The junk journal


Dragonmoose and Dig Shovel Dig, Vincent’s Ear, Saturday, Oct. 23.

Bribery is a treacherous and rotten business. From baseball to politics, history teaches us there’s always some prick willing to take a little kickback for a favor.

This perpetual greasing can emit an especially repugnant odor when it comes to the deceptively shiny world of arts and music criticism.

Every band, author or circus freak from here to Uranus greases (or hires a PR rep to grease) their respective press outlets with flowery e-mails and press releases, gratuitous CDs and complimentary tickets. The real upper-crust critic can even enjoy fancy-free trips and dinners cloaked in the unbelievably well-lubricated world of “press junkets.”

I too am guilty of participating in this damnable business, albeit on a much smaller scale, for I recently took a bribe, or rather, five bribes, to go see a band called Dragonmoose. The first package came simply enough to the Xpress offices with a sort of odd invitation to an upcoming show at Vincent’s Ear. Included in the letter was bribe # 1, a length of purple string, presumably intended to tie around my pinkie as a reminder of a show still over a month away.

Every seven to 10 days, another package would arrive with a return address of “Dragonmoose” in Whittier, N.C. (near Cherokee), each round yielding stranger and more intricate enticements to attend their show. The next three packages held a cheap plastic whistle, a dollar-store kid’s mask and two Q-tips, respectively, while the final envelope revealed a tiny plastic warrior — “a Travelling Indian, created most likely in China” — who came to me with a detailed life history and even a homemade adoption contract.

The last item was particularly compelling — because Dragonmoose paid $13.65 in rush-delivery charges to ensure its arrival in the final days before the gig. That postage alone well exceeds the cumulative value of the loot they sent. And I doubt they earned even that much back, splitting the $3 cover, as they did, with local freakers Dig Shovel Dig and the visiting nerd punk of Cantwell, Gomez and Jordan.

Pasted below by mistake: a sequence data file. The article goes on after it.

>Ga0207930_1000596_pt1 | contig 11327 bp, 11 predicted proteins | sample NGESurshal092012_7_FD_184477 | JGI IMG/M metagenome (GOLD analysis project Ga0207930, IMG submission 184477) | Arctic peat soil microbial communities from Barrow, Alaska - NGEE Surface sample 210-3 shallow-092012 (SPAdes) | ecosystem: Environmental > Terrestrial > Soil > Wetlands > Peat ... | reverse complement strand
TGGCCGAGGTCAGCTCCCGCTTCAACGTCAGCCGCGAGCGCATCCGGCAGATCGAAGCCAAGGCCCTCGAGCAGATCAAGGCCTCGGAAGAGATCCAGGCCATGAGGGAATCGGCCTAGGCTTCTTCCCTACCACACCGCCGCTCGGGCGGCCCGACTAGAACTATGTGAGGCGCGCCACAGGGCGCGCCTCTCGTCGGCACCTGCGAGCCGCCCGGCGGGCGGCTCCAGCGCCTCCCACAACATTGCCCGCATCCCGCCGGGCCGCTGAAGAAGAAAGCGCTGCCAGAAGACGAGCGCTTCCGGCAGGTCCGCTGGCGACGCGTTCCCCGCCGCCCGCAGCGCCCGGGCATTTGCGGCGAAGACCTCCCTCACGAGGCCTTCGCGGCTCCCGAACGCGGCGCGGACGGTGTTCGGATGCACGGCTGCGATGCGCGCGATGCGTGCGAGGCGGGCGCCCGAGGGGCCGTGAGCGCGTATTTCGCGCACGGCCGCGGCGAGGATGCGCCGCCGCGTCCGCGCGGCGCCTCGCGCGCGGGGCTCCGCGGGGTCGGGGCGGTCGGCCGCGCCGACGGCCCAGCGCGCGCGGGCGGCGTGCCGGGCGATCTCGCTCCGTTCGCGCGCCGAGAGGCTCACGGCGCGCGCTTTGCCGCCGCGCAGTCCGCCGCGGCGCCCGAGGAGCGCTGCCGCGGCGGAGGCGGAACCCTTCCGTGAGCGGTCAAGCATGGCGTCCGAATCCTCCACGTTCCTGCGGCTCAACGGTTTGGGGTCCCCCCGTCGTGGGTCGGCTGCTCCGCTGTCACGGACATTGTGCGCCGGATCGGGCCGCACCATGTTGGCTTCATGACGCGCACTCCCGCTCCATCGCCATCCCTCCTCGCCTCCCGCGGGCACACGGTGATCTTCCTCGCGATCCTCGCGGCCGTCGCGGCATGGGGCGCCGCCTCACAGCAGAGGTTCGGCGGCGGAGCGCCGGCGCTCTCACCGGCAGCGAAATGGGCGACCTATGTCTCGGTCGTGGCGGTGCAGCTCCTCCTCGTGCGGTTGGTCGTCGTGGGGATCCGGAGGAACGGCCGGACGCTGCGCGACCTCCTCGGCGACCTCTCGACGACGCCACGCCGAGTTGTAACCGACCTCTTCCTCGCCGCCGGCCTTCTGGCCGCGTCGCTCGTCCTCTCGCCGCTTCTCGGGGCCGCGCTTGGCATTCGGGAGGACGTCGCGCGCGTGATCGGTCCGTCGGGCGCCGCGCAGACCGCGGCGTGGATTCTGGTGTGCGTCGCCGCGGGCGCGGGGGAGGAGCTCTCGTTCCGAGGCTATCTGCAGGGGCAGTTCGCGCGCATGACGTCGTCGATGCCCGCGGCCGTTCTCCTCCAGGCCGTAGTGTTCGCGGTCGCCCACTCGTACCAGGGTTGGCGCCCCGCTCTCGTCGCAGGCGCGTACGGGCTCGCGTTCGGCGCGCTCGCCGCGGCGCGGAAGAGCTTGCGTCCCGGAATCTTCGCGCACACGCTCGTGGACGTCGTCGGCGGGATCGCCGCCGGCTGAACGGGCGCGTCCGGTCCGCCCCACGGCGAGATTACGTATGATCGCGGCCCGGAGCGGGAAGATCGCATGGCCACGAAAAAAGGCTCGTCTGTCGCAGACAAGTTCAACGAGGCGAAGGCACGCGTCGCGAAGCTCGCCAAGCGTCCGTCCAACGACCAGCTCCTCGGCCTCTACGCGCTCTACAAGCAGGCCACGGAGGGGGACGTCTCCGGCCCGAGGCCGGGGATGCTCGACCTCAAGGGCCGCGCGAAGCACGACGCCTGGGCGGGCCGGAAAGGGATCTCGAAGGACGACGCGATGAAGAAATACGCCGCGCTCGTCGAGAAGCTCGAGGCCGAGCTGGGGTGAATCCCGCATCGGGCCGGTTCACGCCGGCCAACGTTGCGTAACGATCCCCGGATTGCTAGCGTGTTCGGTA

Needless to say, I felt compelled to attend. But as one friend admiring my Dragonmoose booty before the show noted, “I really hope they don’t suck.” After all that effort — especially the Q-Tips, sent “to be sure your Vincent’s ears are clean for the show” — I must admit I hoped the same. Such fantastically juvenile enthusiasm is hard to come by these days.

And so I’m happy to report — with or without cheap, plastic bribes — Dragonmoose definitely does not suck.

Comprised of Shawna and Moose Solito, a husband-and-wife, reverse-White Stripes duo with her on guitar and him on drums, this proggish-rock outfit touts some David Byrne/Ween vocal and lyrical sensibilities, decorated with a touch of cannabis crust. Musically, they’re hard to pin down: a bit of old Metallica here, a hint of Beck over there, with surprisingly polished, ripping solos from Shawna on her blinding pink guitar throughout. Dragonmoose had a roomful of the normally somber Vincent’s Ear bunch grinning at “songs about blind pigs, underdogs, jackasses … and one clown” (as one of their press releases promised).

Like their letters to me, Dragonmoose’s tight, good-humored songs contained strange surprises begging further consideration.

Next came the madness of Dig Shovel Dig, celebrating a new 7-inch vinyl release of original recordings. Another local duo, this one far more twisted even than Dragonmoose, Dig Shovel Dig ain’t my favorite. Their flamboyant, avant-garde approach to rhythm instrumentation makes me nauseous at times (which I know they like), while melody remains the furthest thing from their scattershot aim.

Nevertheless, and though I’m still unsure how good a bass player and drummer Ted Robinson and Mark Williams really are, I’m convinced their job is essential, as witnessed by a label on the new record that reads, “recent works from the most important composers in the universe.” Ted especially has an undeniably comic, surreal stage presence, playing keyboards with his bare feet, spanking his bass around and strutting occasionally about the room like a very tall and skinny rooster on a Ritalin bender. I’m confident that, artistically speaking, Dig Shovel Dig does important, genre-bending work, about 300 years or so ahead of its time. But sort of like with calculus or physics, I don’t want to study it so much on account of the headaches it can cause.

Score: On a scale of 1-1000, Dragonmoose scores a 647.984: good licks, lots of promise, keep practicing.

[Asheville-based music writer Stuart Gaines, a contributing editor at An Honest Tune, can be reached at]

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